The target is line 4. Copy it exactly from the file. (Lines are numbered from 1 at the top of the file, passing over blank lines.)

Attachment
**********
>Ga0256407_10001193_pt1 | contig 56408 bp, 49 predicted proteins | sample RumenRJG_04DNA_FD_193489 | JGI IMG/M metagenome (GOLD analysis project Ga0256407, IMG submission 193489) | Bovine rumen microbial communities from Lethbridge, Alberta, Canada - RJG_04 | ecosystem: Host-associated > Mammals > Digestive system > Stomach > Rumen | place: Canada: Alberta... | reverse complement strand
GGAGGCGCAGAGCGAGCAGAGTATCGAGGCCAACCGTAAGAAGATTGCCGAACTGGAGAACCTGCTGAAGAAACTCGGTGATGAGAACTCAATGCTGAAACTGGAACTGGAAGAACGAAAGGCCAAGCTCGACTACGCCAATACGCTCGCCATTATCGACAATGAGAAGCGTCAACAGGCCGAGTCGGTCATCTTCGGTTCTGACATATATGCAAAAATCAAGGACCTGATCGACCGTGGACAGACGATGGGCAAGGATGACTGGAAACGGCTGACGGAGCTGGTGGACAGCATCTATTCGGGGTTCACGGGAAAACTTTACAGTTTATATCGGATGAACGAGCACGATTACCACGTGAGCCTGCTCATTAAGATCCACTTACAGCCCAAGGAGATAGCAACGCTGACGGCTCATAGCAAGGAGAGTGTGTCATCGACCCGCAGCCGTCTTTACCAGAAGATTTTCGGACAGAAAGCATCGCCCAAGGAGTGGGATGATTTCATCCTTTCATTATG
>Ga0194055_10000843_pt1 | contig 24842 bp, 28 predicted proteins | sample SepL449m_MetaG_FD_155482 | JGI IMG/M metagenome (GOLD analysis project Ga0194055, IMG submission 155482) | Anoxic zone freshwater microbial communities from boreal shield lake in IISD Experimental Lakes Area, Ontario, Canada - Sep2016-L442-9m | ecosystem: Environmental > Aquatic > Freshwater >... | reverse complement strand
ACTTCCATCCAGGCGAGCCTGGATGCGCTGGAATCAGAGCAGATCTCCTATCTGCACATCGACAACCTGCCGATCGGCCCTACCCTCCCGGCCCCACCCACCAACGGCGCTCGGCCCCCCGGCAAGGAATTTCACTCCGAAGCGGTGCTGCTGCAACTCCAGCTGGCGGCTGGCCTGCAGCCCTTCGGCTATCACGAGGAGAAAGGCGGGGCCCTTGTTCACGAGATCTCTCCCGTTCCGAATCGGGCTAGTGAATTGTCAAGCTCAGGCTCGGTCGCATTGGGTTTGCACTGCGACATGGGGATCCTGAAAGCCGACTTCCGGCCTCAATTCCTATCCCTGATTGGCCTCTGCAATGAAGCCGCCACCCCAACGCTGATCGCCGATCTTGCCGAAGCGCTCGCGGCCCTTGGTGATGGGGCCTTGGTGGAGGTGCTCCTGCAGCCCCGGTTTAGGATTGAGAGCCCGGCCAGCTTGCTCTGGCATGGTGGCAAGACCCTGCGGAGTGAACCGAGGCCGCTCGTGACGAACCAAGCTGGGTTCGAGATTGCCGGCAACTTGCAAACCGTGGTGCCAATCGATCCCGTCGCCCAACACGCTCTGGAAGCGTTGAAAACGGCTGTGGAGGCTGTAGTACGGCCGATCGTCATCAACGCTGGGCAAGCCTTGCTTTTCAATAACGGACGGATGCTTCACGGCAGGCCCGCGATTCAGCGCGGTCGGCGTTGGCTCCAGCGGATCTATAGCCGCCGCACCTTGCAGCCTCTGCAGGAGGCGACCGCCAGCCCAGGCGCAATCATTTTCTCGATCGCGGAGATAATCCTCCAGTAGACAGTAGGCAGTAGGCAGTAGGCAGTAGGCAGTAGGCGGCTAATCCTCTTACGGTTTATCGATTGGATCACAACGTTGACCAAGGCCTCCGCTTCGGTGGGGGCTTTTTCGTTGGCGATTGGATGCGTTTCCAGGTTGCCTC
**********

ACTTCCATCCAGGCGAGCCTGGATGCGCTGGAATCAGAGCAGATCTCCTATCTGCACATCGACAACCTGCCGATCGGCCCTACCCTCCCGGCCCCACCCACCAACGGCGCTCGGCCCCCCGGCAAGGAATTTCACTCCGAAGCGGTGCTGCTGCAACTCCAGCTGGCGGCTGGCCTGCAGCCCTTCGGCTATCACGAGGAGAAAGGCGGGGCCCTTGTTCACGAGATCTCTCCCGTTCCGAATCGGGCTAGTGAATTGTCAAGCTCAGGCTCGGTCGCATTGGGTTTGCACTGCGACATGGGGATCCTGAAAGCCGACTTCCGGCCTCAATTCCTATCCCTGATTGGCCTCTGCAATGAAGCCGCCACCCCAACGCTGATCGCCGATCTTGCCGAAGCGCTCGCGGCCCTTGGTGATGGGGCCTTGGTGGAGGTGCTCCTGCAGCCCCGGTTTAGGATTGAGAGCCCGGCCAGCTTGCTCTGGCATGGTGGCAAGACCCTGCGGAGTGAACCGAGGCCGCTCGTGACGAACCAAGCTGGGTTCGAGATTGCCGGCAACTTGCAAACCGTGGTGCCAATCGATCCCGTCGCCCAACACGCTCTGGAAGCGTTGAAAACGGCTGTGGAGGCTGTAGTACGGCCGATCGTCATCAACGCTGGGCAAGCCTTGCTTTTCAATAACGGACGGATGCTTCACGGCAGGCCCGCGATTCAGCGCGGTCGGCGTTGGCTCCAGCGGATCTATAGCCGCCGCACCTTGCAGCCTCTGCAGGAGGCGACCGCCAGCCCAGGCGCAATCATTTTCTCGATCGCGGAGATAATCCTCCAGTAGACAGTAGGCAGTAGGCAGTAGGCAGTAGGCAGTAGGCGGCTAATCCTCTTACGGTTTATCGATTGGATCACAACGTTGACCAAGGCCTCCGCTTCGGTGGGGGCTTTTTCGTTGGCGATTGGATGCGTTTCCAGGTTGCCTC